If you are a Director in an Indigenous corporation, the start of a new year is as good a time as any to review your Board performance and the stability of the corporation you are leading.
As a Director, you have the responsibility to oversight the performance of management, and the “shape” and direction of the corporation. You also have a legal duty to exercise diligence in your work as a Director, which means understanding where any weaknesses lie and acting upon them.
But, to be short and sweet, at the beginning of the new year, spend some time considering these 5 issues as you survey the health of your corporation.
Most Indigenous corporations are registered with the Australian Charities and Not-for-profits Commission (ACNC) as a charity.
Does your corporation comply with the ACNC’s Governance Standards?
Specifically, you should be conducting an at least annual review of Governance Standard 1: Not-for-profit and Working Towards a Charitable Purpose.
Being registered as a charity is not a once-off responsibility. You need to demonstrate that you remain a charity. Does the work you do continue to be not-for-profit and is it still working toward the charitable purpose you were set up to do?
You will have watched the outcome of the Haynes Royal Commission Into The Misconduct in the Banking, Superannuation, and Financial Services Industry.
The findings challenged the reputation of some of the largest financial institutions in Australia, and the misconduct found largely resulted from the perpetration of a toxic corporate culture that was allowed to develop. In these instances, the corporate culture referred to the way management allowed bad practices to be exercised because it made more profit. As a result, it became “okay” to devise new ways or to allow “small” mistakes to continue to the detriment of the customer.
What is your corporate culture like?
Does it align with your stated vision, mission and values? Or have they been allowed to evolve and change into something you would not have stood for in the past? What is your corporation’s attitude to achieving outcomes, transparency, stakeholders?
Corporate and Management Reports
You need to be aware of and review your corporate reporting procedures. Whether you are registered with the ACNC or ORIC, or both, your corporation has reporting compliance that it has to meet. Do you know what they are?
Are you complying with the reporting, lodgement and compliance regime of your corporate regulator, your constitution to your members, and to the Australian Taxation Office? Are your employees’ superannuation contributions being paid on time?
As well, you also need to consider your internal management reports and see if they contain everything you need to fulfil your duties and responsibilities as a Director.
Are your financial and management reports accurate and up to date? Do you merely rely on them or does your Board make relevant enquiry of results and balances? Does management report on all operational matters or just highlights? The highlights may be appropriate, as long as you are also aware of any other important issues.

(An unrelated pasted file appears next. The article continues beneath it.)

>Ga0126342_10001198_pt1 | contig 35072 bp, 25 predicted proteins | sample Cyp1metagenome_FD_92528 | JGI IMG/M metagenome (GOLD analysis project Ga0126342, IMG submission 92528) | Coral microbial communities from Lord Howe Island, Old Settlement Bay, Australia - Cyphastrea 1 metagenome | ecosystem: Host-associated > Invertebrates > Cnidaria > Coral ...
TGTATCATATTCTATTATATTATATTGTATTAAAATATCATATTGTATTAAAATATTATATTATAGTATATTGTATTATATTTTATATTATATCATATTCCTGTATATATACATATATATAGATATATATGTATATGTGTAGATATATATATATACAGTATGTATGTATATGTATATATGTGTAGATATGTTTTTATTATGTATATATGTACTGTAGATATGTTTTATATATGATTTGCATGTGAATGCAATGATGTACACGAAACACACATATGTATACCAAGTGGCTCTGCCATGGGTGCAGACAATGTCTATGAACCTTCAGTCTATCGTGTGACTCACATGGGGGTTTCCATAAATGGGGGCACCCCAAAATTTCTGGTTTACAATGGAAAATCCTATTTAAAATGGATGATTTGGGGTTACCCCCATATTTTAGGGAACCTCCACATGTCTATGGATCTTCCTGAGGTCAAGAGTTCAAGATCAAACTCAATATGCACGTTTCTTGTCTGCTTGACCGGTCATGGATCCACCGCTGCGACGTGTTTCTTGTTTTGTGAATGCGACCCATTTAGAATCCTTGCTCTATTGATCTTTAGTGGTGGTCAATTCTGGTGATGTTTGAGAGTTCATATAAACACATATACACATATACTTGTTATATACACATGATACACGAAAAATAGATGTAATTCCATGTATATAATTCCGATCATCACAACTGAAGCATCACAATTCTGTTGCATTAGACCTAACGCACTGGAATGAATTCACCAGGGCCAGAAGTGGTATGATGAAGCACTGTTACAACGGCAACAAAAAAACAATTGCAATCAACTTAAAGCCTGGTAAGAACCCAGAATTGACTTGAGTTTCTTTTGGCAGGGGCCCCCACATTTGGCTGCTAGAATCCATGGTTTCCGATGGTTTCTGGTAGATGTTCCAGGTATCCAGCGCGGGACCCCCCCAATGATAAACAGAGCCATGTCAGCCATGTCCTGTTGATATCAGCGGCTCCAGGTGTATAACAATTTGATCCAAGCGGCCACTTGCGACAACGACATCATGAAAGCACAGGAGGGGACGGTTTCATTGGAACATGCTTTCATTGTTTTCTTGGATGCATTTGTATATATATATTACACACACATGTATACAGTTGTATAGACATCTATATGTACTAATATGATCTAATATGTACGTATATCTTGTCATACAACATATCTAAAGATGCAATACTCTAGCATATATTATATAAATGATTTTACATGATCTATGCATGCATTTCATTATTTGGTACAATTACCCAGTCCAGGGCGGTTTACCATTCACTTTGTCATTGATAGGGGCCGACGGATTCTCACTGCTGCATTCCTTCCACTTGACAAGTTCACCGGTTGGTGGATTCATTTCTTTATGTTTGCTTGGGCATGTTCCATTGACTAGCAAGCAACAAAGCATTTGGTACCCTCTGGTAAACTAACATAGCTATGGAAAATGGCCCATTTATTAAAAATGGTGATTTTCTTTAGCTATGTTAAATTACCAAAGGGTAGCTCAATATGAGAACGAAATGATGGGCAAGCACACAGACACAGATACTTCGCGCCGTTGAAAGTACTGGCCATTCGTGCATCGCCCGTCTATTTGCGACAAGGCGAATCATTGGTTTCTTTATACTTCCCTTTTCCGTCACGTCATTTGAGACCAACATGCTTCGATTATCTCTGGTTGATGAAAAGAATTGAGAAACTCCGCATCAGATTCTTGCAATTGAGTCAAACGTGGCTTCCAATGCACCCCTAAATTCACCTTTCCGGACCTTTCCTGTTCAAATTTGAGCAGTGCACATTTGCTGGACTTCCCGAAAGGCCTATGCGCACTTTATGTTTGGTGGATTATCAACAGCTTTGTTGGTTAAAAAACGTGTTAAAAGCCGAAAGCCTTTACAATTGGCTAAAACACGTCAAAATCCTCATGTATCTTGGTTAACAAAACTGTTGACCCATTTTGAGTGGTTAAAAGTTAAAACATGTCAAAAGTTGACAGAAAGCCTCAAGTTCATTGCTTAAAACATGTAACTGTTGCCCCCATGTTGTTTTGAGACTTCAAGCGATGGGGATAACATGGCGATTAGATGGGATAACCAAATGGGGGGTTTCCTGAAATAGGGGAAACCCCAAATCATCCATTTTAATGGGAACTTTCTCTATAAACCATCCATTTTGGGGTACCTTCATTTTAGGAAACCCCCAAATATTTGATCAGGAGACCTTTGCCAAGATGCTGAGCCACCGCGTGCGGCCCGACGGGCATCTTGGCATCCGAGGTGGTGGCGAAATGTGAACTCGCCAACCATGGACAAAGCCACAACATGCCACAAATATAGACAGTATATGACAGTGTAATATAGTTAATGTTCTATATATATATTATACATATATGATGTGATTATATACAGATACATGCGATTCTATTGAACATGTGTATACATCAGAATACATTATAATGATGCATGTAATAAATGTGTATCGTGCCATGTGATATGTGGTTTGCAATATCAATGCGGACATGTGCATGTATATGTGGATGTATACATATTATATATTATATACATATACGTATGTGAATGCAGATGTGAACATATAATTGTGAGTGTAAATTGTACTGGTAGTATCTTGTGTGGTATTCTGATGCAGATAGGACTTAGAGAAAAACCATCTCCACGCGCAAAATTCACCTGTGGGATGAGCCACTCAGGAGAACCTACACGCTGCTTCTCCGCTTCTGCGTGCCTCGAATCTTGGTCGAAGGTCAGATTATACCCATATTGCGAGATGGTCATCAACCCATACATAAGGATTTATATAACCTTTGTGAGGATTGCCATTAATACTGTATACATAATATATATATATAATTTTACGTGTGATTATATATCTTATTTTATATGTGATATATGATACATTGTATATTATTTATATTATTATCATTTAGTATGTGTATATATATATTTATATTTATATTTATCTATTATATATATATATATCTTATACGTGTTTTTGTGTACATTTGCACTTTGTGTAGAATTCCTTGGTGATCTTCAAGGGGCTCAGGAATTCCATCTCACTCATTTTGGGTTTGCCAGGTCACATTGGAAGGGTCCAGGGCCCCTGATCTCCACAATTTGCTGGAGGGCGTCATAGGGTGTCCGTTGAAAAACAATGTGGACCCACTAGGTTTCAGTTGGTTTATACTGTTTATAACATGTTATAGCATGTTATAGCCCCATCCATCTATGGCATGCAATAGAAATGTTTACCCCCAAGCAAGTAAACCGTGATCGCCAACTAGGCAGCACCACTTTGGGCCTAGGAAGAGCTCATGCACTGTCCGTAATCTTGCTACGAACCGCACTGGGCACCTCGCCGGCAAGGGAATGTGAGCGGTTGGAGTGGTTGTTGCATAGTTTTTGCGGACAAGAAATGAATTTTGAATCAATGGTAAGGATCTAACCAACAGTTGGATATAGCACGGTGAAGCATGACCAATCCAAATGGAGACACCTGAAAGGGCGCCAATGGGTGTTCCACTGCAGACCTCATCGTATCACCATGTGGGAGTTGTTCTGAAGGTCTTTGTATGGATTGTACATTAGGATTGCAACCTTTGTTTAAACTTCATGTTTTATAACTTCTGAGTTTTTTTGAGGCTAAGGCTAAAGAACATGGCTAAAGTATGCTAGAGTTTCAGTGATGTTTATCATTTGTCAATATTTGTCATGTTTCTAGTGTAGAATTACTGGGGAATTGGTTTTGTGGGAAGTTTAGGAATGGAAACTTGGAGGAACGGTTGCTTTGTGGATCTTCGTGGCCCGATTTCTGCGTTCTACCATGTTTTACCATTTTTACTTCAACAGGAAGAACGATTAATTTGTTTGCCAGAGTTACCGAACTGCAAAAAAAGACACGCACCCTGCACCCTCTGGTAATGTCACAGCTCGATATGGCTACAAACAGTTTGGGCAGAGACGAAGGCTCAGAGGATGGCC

As Directors you have strict duties and responsibilities under the law. You cannot abrogate or delegate these duties. While your role is in governance, not management (“eyes in, fingers out”), whether you are across what your corporation is doing rests on a fine balance in making enough specific enquiries of matters brought to your attention.
For example, if you are told that your corporation is doing something to breach the law and you do nothing or simply ask management to look after the matter – you are potentially breaching your own duties of diligence and duty of care. The question is whether or not a “reasonable;e” Director would make specific inquiries about the breach and how management was going to fix it, and if the Court finds that such a reasonable Director would do so and you did not, you may be liable for penalties and a criminal conviction.
The most important status of your corporation is its solvency.
As a Director, do you know what is the legal definition of insolvency? Are you aware of whether your corporation is solvent or not? As a Director, you have a legal duty not to trade while insolvent and if found to have done so, you may become personally liable for the debts of the corporation.
Cybersecurity, Privacy and Data Management
You would be hard-pressed to find a corporation that did not keep at least some of its information electronically on a computer. Some of this information, specifically those relating to individuals like your employees, is subject to the Privacy Act and must be managed in a specific way. Are you aware of what this is and do you comply?
This question goes even further, especially as most systems are now connected to the internet. Is your corporation using reasonable security systems and secure password systems to protect your data?
Loss of data may not only be breaching relevant privacy and security legislation, but it may also represent a significant risk with a significant financial effect.
It’s the start of a new year.
Make sure that you start your year by being confident that you are doing the right thing as a Director of your Indigenous corporation and reviewing some critical issues for the corporation.
If you want to read more about governance and Directors’ duties, we have many articles and white papers on our website at https://otsmanagement.com.au which you can get for free.
If you have any enquiries, you can email me at firstname.lastname@example.org